Medicare Basics

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Medicare Basics

Medicaid For Women 

In Retirement & References

Medicare Basics

Medicare was created in 1965 to cover medical insurance for Americans 65 and older. In 1972, Medicare coverage was extended to include individuals under the age of 65 with long-term disabilities and individuals with end-stage renal disease. Over the years, this program has also included benefits to include home health services, Medicare supplement insurance called Medigap, hospice services and more. It is important to understand how Medicare can help provide you what you need in your retirement.

When to Enroll

You become eligible for Medicare at age 65. However, you’ll want to remember to sign up during your seven-month initial enrollment period that begins three months before the month you turn 65. If you’re still working when you’re 65 and get health insurance through your employer or your spouse’s employer, you’ll have the opportunity to enroll in Medicare when you leave your employer plan through a Special Enrollment Period.


Parts of Medicare

Medicare Parts A, B and D, Medicare Advantage and “Medigap” supplemental insurance plans.

Part A covers hospital costs after you meet a deductible.


Part B is optional coverage for medical expenses and requires an annual premium.


And Part D is prescription drug coverage.


Medicare Advantage plans are all-in-one managed care plans that provide the services covered under Part A and Part B of Medicare and may also cover other services that are not covered under Parts A and B, including Part D prescription drug coverage.

Supplemental policies, referred to as Medigap policies, are offered by private insurance companies to supplement Medicare Parts A and B.



Did You Know

Extraordinary medical payments have negative impacts on families’ financial health and this is even truer for women.

Tips to Remember:
    • When you select a plan, it’s not forever. You can switch Medicare plans as you age and as your situation changes.
    • Enroll in Medicare Parts A, B, and D when first eligible because the late enrollment penalty for doing so later is steep.
    • Deciding if you should consider a supplemental Medicare plan to cover some of your out-of-pocket expenses depends on a number of factors, but you should definitely consider this if you require frequent care due to multiple chronic health problems, such as hypertension, diabetes or rheumatoid arthritis. The right supplemental Medicare plan would pick up the 20% that remains for outpatient visits.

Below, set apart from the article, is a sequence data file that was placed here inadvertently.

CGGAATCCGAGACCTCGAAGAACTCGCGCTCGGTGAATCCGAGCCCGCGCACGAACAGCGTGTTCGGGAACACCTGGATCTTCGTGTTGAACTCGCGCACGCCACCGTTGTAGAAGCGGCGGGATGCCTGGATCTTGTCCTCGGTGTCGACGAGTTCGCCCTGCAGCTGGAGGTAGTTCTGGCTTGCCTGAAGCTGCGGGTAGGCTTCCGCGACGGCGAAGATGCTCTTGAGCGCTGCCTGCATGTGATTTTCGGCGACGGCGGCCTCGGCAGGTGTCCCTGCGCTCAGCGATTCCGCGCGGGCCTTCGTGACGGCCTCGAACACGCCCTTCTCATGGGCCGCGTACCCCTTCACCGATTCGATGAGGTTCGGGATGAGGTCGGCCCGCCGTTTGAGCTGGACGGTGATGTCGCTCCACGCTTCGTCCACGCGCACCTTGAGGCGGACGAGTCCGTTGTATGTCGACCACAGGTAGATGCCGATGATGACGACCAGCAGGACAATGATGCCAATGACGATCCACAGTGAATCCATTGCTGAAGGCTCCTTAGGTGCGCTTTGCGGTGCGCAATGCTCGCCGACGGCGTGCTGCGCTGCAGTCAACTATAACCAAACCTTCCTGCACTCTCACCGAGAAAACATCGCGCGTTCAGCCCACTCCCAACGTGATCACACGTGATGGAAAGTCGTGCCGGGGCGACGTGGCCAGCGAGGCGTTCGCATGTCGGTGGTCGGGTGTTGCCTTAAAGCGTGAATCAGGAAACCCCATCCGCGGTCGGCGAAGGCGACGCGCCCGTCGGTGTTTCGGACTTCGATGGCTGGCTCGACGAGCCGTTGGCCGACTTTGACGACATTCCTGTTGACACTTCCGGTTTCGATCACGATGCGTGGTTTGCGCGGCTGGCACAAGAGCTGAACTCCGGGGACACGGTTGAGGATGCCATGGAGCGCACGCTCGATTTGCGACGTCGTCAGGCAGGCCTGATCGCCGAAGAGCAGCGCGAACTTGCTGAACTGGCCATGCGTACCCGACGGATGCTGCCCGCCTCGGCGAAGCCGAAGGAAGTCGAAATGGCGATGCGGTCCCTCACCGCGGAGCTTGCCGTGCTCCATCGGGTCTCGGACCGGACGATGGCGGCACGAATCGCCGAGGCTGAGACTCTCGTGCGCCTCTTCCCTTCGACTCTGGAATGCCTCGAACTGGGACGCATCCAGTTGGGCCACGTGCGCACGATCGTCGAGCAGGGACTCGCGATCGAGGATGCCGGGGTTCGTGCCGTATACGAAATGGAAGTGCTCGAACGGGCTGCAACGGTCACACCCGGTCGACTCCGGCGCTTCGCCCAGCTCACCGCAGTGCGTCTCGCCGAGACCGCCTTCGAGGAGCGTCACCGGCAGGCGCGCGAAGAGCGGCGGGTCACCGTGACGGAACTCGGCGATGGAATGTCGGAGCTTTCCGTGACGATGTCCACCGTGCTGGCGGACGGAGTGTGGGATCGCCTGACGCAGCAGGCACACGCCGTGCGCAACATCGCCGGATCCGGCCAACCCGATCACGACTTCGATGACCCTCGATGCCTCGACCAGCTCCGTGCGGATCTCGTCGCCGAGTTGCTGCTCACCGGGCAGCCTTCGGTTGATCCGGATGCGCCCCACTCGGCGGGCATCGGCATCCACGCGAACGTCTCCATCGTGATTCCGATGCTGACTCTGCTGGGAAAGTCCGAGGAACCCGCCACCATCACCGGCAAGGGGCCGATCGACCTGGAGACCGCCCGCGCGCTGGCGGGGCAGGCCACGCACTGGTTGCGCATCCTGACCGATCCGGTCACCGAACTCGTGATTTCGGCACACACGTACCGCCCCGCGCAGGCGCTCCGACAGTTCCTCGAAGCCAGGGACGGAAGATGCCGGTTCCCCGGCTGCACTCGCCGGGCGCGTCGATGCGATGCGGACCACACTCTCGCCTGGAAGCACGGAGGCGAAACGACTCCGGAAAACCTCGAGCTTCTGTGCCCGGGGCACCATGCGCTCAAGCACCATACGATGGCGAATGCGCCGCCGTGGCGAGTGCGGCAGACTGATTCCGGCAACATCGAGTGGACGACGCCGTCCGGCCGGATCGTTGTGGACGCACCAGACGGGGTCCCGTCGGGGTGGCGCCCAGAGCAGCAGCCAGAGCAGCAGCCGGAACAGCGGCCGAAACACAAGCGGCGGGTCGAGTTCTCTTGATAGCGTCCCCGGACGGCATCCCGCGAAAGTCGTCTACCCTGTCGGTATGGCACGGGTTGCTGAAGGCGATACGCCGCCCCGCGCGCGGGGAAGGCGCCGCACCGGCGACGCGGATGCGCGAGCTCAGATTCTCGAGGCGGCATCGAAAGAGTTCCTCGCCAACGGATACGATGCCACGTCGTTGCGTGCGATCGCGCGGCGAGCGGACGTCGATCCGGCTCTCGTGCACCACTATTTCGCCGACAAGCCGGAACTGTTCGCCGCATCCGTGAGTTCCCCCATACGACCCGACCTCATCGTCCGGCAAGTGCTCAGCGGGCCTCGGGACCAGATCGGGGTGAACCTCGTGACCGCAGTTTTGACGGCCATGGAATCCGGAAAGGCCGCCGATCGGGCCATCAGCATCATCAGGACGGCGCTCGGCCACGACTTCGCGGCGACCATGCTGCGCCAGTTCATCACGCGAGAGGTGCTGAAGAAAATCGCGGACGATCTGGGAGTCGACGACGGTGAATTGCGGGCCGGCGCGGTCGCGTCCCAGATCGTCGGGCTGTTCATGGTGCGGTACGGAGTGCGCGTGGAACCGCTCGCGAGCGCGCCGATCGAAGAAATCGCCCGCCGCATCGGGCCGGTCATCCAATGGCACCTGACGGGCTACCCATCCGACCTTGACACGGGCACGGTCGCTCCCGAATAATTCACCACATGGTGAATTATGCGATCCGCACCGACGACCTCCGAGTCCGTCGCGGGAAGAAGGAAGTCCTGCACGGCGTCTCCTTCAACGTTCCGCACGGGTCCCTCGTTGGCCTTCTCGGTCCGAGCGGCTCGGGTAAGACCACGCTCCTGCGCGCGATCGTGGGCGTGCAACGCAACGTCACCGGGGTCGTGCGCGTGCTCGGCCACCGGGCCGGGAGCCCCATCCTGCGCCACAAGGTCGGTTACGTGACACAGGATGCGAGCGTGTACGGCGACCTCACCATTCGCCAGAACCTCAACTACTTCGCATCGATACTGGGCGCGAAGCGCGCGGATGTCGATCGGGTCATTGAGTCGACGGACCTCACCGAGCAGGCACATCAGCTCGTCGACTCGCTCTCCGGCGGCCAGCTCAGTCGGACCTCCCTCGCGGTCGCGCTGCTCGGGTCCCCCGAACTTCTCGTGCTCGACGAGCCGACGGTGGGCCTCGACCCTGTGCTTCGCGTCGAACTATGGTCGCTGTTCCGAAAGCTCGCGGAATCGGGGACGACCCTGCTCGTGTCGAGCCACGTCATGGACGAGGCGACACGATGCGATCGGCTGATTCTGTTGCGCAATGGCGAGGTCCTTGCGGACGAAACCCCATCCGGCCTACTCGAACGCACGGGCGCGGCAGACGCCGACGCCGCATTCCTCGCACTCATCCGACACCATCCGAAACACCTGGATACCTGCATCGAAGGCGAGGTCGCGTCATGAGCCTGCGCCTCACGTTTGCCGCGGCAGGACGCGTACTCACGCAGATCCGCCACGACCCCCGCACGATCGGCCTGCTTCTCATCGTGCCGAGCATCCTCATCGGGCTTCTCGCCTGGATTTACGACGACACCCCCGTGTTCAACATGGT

The Cost of Medicare

Medicare premiums are will impact your retirement costs. Most people don’t pay a premium for Medicare Part A, which covers hospital visits. But you will pay monthly premiums for Part B (doctor services and outpatient care), Part D (prescription drugs), and supplemental coverage that may pick up the cost for deductibles, co-pays and medications. These could be taken straight out of your Social Security check.

The premium for Part B is tied to inflation. Most people paid $109 a month in 2015– and it isn’t going up at all in 2016. You might have to pay more if you don’t get Social Security because you receive a government pension, or if your annual income is more than $85,000.

The premiums for Part D and supplemental insurance are set by your provider and vary by plan and by where you live. You can expect these to take up a big chunk of your expenses and are big drivers of rising health care costs. Part D premiums were expected to go up an average of 12% last year, according to HealthView. (Source CNN Money, Dec. 2015)

When assessing the best insurance you always need to look at the cost of annual premiums and co-pays at different levels, compare costs, then factor in the number of visits and co-pay/co-insurance per visit that you anticipate for the next year. Determine if you may be better off paying a higher premium but not having to pay out-of-pocket at your office visits.


What Medicare Doesn’t Cover

You’ll still have to pay for some expenses out of pocket. And only some Medicare plans cover things like long-term care, or dental and vision insurance. How much extra you’ll need really comes down to how healthy you are, how long you live and at what age you retire. Use a calculator to get an estimate that takes your personal information into account.